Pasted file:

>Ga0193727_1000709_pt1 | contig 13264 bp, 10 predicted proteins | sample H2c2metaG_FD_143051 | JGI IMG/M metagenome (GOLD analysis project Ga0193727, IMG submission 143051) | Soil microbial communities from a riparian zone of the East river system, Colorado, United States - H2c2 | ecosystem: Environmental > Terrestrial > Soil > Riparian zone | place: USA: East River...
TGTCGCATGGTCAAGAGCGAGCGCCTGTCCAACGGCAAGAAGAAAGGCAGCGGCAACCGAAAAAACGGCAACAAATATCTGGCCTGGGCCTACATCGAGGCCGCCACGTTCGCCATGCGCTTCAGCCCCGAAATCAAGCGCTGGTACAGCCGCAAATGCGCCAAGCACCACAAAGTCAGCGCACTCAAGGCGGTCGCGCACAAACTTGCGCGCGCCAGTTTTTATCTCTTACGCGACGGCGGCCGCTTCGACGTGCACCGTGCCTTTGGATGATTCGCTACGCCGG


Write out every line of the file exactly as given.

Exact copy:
>Ga0193727_1000709_pt1 | contig 13264 bp, 10 predicted proteins | sample H2c2metaG_FD_143051 | JGI IMG/M metagenome (GOLD analysis project Ga0193727, IMG submission 143051) | Soil microbial communities from a riparian zone of the East river system, Colorado, United States - H2c2 | ecosystem: Environmental > Terrestrial > Soil > Riparian zone | place: USA: East River...
TGTCGCATGGTCAAGAGCGAGCGCCTGTCCAACGGCAAGAAGAAAGGCAGCGGCAACCGAAAAAACGGCAACAAATATCTGGCCTGGGCCTACATCGAGGCCGCCACGTTCGCCATGCGCTTCAGCCCCGAAATCAAGCGCTGGTACAGCCGCAAATGCGCCAAGCACCACAAAGTCAGCGCACTCAAGGCGGTCGCGCACAAACTTGCGCGCGCCAGTTTTTATCTCTTACGCGACGGCGGCCGCTTCGACGTGCACCGTGCCTTTGGATGATTCGCTACGCCGG